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EXCLUSIVE! Times Argus interview with "anonymous" student privacy advocate.


Despite the challenges of living off-grid, and with no mention of a publication deadline, Chuck managed to respond to a Times Argus interview request in less than 24 hours. Unfortunately, the breathless pace of central Vermont journalism couldn't wait that long. So, as a public service, the full text of that unused interview appears below. Says Chuck:

Obviously, I value my own privacy along with the privacy of our children. Although I don't seek publicity and am not a public figure, I'm also not an "anonymous" shadow. I've been visible on local television, have participated in over 100 hours of public meetings with five different school boards, and have discussed the school privacy issue individually with hundreds of local voters.

Date: Wed, 26 Feb 2014 11:21:25 -0500
Subject: Re: Times Argus article
From: Chuck Davin <>
To: Evan Popp <>

Hello Evan,

My name is "Chuck" not "Charles."  Thanks for using email, as phone
communication is a challenge for me.  It must be a challenge for you
working for the Times Argus while also finishing up your high school

The best source of information about this initiative is the website  Many of your questions may be answered there.
Below, I've tried to answer your questions in ways not already addressed
by the website.


On Tue, 2014-02-25 at 14:40 -0500, Evan Popp wrote: 
> Hi, this is Evan Popp and I'm working for the Times Argus Newspaper.
> I'm inquiring about the respect4students initiative on the agenda for
> the towns of Berlin, Calais, Middlesex, and Worcester regarding the
> issue of child privacy in school. I am trying to reach Charles Davin,
> to ask some questions for the article. If you would rather respond via
> email, you can email me back at this address, or you can call me at
> 802-477-4012 from 9-5. I'll list some of my questions below if you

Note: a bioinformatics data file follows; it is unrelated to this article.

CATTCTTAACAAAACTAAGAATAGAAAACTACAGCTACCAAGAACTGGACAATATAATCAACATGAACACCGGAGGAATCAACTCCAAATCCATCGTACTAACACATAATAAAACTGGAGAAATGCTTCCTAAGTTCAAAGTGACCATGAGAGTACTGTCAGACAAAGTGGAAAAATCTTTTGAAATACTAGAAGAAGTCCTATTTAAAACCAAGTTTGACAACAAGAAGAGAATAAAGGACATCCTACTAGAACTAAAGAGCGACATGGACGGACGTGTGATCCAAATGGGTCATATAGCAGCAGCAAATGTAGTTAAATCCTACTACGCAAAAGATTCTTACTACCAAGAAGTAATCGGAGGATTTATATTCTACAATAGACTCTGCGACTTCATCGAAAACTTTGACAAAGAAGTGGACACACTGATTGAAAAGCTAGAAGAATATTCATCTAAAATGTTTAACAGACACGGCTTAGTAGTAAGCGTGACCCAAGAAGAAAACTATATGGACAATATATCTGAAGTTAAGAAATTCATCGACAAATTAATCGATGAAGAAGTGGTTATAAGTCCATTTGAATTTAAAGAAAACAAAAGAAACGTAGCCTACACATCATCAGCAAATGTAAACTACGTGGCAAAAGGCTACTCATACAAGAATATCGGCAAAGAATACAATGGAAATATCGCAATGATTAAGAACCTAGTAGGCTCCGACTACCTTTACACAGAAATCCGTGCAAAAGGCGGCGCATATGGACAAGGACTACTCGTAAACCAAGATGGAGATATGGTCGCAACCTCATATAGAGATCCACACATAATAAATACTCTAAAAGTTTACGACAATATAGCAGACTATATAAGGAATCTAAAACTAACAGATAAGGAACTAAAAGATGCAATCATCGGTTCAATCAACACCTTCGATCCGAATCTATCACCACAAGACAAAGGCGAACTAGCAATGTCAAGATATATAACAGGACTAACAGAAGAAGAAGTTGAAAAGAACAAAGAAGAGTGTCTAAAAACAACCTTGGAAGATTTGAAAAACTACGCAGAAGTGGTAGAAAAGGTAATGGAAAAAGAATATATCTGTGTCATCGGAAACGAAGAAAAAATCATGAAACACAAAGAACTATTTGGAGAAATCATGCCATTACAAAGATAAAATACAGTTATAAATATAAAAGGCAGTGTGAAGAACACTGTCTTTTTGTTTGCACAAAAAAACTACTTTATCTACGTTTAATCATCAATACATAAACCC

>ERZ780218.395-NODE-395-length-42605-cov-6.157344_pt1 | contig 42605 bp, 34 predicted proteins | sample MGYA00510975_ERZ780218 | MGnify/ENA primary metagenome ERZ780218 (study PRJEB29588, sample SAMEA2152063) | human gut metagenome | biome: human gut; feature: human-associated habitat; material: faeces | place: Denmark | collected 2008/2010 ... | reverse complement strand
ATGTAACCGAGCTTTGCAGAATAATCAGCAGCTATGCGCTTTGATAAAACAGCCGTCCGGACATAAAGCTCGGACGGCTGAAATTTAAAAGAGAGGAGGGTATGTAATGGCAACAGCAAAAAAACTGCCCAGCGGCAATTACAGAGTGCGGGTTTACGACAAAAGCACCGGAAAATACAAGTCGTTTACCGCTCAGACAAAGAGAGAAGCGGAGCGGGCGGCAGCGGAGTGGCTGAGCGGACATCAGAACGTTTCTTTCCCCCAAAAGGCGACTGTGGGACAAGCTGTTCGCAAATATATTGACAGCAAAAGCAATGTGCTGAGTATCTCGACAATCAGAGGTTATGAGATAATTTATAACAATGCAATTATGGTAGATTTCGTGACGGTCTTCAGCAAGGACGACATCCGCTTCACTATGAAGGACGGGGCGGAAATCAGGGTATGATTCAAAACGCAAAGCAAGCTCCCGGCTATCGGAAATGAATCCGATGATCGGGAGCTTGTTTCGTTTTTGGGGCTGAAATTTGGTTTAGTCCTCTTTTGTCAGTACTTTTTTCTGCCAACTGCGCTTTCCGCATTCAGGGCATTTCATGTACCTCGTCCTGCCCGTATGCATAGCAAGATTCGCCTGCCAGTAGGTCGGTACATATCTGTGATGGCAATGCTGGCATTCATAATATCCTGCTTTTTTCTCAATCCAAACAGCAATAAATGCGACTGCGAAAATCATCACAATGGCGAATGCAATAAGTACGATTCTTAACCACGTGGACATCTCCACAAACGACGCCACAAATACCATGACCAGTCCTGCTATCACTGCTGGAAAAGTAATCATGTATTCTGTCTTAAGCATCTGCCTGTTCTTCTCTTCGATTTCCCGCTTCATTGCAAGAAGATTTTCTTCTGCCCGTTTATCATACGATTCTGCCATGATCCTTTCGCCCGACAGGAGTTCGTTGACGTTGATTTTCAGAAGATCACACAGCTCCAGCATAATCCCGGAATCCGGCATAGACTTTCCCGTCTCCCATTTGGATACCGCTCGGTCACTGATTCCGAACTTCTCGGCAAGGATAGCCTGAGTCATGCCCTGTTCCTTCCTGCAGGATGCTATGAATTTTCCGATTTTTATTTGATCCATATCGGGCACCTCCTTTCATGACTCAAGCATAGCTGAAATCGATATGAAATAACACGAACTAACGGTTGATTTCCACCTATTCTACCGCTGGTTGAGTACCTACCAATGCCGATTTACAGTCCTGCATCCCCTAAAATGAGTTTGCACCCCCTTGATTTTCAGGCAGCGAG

> want to answer them there. Thanks for your time!
> 1. What instigated your desire to submit this article into the agendas
> of the towns listed above?

When I discovered in September 2012 that our children's personal
information had been surrendered to an outside corporation in Minnesota,
I began a continuous collaboration with the U-32 school board and its
policy committee to adopt a policy that would keep student information
here at home and limit any future sharing. After the board announced in
August 2013 that they were not going to consider adopting such a policy,
it seemed that the issue deserved wider community attention.

The privacy resolution is being considered in multiple towns because
the U-32 school board comprises members from all five towns of the
WCSU school district.  Moreover, policy action by one or more of the
independent elementary school boards will not only secure
child privacy in that town but could also catalyze broader change.

> 2. What was the biggest reason for your concern over child privacy in
> schools?

School attendance is compulsory, and children do not give up their basic
rights at the schoolhouse door.  Courts have consistently held that
student rights are limited only when their exercise would disrupt
education for other students or pose a physical danger.  Privacy is
among those rights.

> 3. Do you have any hard evidence that U-32 or any of the other schools